Metlife’s exit from the banking industry and Genworth’s departure from the mortgage industry may spell the end of the financial services industry’s infatuation with a concept that was universally accepted in the 1980s and known as the financial services
At one time, when Sears acquired insurance company, Allstate, broker, Dean Witter, and real estate agency, Caldwell Banker, it looked like the cross-industry colossus would dominate, with corporate conglomerates monopolizing the American financial services landscape.
Instead, the trend became a drag on earnings and an integration nightmare. About the only relics left from the era is the bank in the supermarket and automaker finance companies.
One could write a novel the size of “War and Peace” about the attempt to cross-sell washers and dryers to investors and homeowners insurance to tool time Tims.
I remember joining investment banking powerhouse, Donaldson, Lufkin and Jenrette, owned by AXA, which also owned clearing firm, Pershing. Our objective was to convince rank and file life insurance agents to send their middle income clientele over to our side to buy a private equity fund or leveraged buyout fund. Conversely, the DLJ brokers job was to refer their clients over to buy an annuity at AXA.
After a leading FIA
carrier wrote off hundreds of millions of dollars in the mid- 2000s with its ill-fated purchase of Germany’s third largest bank, Dresdner Bank, you would think it would be the last company to criticize private equity’s entrance into some poorly managed indexed annuity companies that offer potential growth in a $22 trillion dollar retirement market. This company featured a sales piece comparing private equity’s entrance to the growing indexed annuity industry with the piano company Baldwin United’s ill- fated entry into the fixed annuity business in the early 1980s.
The comparison is ludicrous, as a private equity company's job is to simply turn a profit for shareholders and bolster a company that has lagged in its respective industry. Although private equity companies performance can vary substantially, comparing them to a piano company with no annuity or insurance experience is a bit ridiculous.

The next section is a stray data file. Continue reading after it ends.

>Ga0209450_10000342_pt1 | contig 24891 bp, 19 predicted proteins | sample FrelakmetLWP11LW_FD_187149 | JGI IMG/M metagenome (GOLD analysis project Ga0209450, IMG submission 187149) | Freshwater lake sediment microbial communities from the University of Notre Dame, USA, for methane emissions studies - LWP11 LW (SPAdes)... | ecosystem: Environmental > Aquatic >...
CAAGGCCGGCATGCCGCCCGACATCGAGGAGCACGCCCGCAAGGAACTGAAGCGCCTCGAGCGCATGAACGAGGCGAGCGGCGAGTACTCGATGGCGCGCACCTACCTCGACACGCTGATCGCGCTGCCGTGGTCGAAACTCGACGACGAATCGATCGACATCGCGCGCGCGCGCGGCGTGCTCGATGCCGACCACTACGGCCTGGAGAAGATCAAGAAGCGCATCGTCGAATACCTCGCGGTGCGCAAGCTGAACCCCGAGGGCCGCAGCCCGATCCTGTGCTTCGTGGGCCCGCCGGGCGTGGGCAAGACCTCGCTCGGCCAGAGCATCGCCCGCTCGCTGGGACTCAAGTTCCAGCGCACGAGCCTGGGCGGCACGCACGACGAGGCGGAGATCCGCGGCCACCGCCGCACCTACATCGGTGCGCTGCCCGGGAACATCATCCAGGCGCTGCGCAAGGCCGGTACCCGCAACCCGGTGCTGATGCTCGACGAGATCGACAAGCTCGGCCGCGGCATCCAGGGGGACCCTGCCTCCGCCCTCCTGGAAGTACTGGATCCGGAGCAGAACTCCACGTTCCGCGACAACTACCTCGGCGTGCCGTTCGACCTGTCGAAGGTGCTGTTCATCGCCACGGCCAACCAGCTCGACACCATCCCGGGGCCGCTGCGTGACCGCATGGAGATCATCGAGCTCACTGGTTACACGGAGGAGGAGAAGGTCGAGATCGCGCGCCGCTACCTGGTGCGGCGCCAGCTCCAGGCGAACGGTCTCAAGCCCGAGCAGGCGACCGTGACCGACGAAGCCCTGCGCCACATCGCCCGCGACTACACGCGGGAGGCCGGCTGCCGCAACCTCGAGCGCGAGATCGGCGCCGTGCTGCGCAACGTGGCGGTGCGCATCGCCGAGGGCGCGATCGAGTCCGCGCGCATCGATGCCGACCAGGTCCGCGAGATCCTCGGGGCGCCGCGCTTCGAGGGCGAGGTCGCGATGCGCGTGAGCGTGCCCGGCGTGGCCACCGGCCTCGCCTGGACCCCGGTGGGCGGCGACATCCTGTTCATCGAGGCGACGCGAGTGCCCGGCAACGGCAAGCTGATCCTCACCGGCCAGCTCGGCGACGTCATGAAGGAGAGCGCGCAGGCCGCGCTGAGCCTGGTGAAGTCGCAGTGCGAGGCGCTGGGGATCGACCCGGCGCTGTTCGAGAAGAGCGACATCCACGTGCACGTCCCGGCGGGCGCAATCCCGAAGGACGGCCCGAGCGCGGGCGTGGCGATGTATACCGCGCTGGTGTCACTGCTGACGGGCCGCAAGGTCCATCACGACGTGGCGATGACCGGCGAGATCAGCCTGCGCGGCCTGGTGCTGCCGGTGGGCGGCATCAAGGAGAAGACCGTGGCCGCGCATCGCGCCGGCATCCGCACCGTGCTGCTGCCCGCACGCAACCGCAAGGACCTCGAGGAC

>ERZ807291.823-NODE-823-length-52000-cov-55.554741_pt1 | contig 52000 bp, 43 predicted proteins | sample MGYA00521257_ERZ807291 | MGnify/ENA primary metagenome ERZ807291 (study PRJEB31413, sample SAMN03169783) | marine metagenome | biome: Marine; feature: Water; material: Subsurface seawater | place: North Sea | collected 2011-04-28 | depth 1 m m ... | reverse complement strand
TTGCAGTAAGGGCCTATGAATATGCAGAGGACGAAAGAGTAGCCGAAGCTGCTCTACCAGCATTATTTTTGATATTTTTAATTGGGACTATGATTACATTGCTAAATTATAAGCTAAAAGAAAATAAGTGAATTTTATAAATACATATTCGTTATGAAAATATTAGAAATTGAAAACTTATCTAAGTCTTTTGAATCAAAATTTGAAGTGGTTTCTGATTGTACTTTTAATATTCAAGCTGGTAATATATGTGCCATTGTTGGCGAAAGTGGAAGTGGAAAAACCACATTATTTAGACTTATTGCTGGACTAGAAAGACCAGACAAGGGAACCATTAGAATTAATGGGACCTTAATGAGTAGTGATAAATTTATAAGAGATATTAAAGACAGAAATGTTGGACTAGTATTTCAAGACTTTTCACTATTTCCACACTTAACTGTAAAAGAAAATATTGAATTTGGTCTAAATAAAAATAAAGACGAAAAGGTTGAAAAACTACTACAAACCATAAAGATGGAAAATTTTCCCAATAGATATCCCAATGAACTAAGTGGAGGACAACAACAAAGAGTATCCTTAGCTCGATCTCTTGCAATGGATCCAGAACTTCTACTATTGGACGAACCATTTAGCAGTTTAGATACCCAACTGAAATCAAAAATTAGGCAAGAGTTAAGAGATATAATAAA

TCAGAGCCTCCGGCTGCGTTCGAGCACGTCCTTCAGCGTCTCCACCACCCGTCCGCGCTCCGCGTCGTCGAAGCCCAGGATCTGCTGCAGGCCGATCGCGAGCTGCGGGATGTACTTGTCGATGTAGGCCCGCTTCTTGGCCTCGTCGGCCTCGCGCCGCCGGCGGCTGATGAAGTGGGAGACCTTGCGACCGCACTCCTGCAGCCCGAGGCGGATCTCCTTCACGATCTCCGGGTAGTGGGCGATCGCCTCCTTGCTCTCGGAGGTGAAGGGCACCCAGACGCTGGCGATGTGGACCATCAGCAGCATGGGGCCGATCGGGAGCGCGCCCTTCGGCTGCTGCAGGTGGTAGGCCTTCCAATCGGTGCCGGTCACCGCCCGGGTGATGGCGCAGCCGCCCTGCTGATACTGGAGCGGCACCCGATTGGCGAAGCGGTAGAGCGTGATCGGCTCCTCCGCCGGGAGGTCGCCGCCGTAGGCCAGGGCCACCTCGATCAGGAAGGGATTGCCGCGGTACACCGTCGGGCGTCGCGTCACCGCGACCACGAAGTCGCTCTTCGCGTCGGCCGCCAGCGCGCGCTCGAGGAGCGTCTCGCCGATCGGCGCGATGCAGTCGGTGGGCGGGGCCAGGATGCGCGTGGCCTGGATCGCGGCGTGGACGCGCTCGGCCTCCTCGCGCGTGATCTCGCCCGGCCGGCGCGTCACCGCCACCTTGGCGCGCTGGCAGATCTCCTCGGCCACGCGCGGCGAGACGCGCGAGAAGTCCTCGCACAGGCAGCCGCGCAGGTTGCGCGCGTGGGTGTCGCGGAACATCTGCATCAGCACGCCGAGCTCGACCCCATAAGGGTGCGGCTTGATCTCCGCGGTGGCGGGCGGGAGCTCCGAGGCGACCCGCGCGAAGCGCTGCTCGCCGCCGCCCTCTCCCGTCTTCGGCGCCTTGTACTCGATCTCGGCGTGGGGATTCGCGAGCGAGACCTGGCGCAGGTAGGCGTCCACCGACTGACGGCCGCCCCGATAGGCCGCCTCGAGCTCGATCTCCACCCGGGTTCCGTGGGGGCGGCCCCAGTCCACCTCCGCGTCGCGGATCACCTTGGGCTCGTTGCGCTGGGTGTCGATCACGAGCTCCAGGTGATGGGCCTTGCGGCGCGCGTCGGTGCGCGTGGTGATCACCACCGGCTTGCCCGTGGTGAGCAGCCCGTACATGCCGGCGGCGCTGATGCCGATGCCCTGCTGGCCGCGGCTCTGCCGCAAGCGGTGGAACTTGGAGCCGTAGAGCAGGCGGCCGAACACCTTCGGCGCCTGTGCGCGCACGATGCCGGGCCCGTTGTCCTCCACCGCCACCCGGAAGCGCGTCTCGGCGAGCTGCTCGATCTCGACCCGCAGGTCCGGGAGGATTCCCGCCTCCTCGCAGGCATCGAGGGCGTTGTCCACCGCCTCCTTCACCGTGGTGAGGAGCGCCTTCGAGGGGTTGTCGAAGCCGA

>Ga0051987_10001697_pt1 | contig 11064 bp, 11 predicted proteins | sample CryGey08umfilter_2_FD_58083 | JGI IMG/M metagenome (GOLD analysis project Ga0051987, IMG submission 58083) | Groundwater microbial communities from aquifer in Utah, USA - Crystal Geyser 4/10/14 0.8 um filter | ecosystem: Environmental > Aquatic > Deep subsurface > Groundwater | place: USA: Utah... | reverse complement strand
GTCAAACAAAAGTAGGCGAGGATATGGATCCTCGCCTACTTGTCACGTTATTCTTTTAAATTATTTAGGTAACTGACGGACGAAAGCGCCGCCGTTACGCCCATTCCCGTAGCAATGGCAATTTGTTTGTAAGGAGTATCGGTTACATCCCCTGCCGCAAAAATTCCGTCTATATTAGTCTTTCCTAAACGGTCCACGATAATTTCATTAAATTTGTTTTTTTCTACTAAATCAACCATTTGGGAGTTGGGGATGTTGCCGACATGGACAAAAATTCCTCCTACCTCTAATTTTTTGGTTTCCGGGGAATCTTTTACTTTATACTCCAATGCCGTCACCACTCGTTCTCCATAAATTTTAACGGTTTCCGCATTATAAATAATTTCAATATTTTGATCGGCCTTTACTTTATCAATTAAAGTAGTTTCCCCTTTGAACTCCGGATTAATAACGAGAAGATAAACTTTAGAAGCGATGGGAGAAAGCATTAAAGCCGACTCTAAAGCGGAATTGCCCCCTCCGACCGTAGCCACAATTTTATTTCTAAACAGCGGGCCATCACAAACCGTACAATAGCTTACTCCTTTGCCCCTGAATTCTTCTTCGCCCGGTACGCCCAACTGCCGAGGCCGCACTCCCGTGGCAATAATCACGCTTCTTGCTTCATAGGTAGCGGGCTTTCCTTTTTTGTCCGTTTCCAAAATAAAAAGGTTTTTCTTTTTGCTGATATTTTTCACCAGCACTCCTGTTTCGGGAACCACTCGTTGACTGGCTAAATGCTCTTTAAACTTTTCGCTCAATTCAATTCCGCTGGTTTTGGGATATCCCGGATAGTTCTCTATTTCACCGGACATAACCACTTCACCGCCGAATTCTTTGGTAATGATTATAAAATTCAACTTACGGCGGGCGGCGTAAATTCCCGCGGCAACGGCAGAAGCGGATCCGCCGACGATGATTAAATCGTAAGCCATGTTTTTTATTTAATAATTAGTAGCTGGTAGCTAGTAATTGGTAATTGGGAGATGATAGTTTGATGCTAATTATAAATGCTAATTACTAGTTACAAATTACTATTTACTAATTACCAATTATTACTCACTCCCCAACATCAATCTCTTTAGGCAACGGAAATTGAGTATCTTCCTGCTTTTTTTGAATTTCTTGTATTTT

The private equity firm I represented, along with quality private equity managers like Bain Capital, Apollo Group or Soros, may have different time spectrums from moribund management at insurance companies. They can also turn a pretty good profit that can mutually benefit policyholder, shareholder and agents.
At one time, Julian Robertson at Tiger Management, had a 44 percent average annual return with less risk than the S&P 500
and owned a few insurance companies.
I'm not saying that private equity companies are good for the annuity industry, but neither is mediocre management. Metlife and many other insurance companies' foray into banking after the passage of Gramm-Leach-Bliley in 1999 and the erosion of Glass-Steagall was made before the passage of Dodd-Frank and after a string of disappointing results to shareholders, including large write-downs. It was not made, however, by a piano company buying an annuity company, but by private equity managers who are paid richly to help industry laggards earn a fair return for stockholders, policyholders and their agents. Certainly, George Soros's billion dollar bet against the yen yields a short-term profit that is totally different than Carl Lindner’s 30-year bet on Great American which has turned out splendidly for shareholder, policyholder and agent alike.